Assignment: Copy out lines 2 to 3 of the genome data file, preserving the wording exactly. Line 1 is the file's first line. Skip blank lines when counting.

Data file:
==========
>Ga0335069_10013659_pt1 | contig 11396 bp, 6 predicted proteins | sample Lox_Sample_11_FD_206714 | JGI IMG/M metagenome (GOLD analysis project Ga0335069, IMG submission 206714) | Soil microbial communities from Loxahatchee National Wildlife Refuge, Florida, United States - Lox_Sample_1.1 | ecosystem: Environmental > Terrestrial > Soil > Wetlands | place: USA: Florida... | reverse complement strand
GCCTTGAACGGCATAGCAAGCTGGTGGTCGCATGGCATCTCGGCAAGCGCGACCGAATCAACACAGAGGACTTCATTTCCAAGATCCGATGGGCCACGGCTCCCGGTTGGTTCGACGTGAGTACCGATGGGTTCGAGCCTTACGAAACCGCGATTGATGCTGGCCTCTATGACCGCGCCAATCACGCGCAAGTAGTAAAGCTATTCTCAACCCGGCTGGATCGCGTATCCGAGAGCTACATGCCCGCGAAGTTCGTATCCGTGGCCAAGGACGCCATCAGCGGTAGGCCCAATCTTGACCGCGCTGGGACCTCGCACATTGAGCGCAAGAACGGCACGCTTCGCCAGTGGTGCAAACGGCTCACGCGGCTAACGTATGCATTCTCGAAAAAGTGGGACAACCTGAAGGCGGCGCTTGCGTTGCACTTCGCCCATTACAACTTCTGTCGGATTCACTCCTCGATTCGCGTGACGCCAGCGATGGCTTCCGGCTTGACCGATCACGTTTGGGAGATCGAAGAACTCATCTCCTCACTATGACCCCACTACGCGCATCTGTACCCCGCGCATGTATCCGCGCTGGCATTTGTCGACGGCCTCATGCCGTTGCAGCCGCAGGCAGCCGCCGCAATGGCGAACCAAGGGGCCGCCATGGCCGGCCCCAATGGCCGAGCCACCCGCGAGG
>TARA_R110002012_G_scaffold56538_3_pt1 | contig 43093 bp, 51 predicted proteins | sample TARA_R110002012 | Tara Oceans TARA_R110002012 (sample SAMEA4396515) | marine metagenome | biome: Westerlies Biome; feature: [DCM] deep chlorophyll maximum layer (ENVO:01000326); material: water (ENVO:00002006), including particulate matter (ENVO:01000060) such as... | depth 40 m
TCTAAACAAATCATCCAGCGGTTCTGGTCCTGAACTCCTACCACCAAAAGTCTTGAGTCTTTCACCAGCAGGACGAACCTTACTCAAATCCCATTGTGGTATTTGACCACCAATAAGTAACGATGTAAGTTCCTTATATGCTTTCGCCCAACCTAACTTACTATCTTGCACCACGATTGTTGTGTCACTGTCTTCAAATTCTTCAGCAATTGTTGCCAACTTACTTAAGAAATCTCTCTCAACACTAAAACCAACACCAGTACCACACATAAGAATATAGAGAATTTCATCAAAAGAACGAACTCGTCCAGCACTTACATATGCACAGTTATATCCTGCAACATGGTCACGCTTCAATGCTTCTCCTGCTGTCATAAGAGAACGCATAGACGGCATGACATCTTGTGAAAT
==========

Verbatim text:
GCCTTGAACGGCATAGCAAGCTGGTGGTCGCATGGCATCTCGGCAAGCGCGACCGAATCAACACAGAGGACTTCATTTCCAAGATCCGATGGGCCACGGCTCCCGGTTGGTTCGACGTGAGTACCGATGGGTTCGAGCCTTACGAAACCGCGATTGATGCTGGCCTCTATGACCGCGCCAATCACGCGCAAGTAGTAAAGCTATTCTCAACCCGGCTGGATCGCGTATCCGAGAGCTACATGCCCGCGAAGTTCGTATCCGTGGCCAAGGACGCCATCAGCGGTAGGCCCAATCTTGACCGCGCTGGGACCTCGCACATTGAGCGCAAGAACGGCACGCTTCGCCAGTGGTGCAAACGGCTCACGCGGCTAACGTATGCATTCTCGAAAAAGTGGGACAACCTGAAGGCGGCGCTTGCGTTGCACTTCGCCCATTACAACTTCTGTCGGATTCACTCCTCGATTCGCGTGACGCCAGCGATGGCTTCCGGCTTGACCGATCACGTTTGGGAGATCGAAGAACTCATCTCCTCACTATGACCCCACTACGCGCATCTGTACCCCGCGCATGTATCCGCGCTGGCATTTGTCGACGGCCTCATGCCGTTGCAGCCGCAGGCAGCCGCCGCAATGGCGAACCAAGGGGCCGCCATGGCCGGCCCCAATGGCCGAGCCACCCGCGAGG
>TARA_R110002012_G_scaffold56538_3_pt1 | contig 43093 bp, 51 predicted proteins | sample TARA_R110002012 | Tara Oceans TARA_R110002012 (sample SAMEA4396515) | marine metagenome | biome: Westerlies Biome; feature: [DCM] deep chlorophyll maximum layer (ENVO:01000326); material: water (ENVO:00002006), including particulate matter (ENVO:01000060) such as... | depth 40 m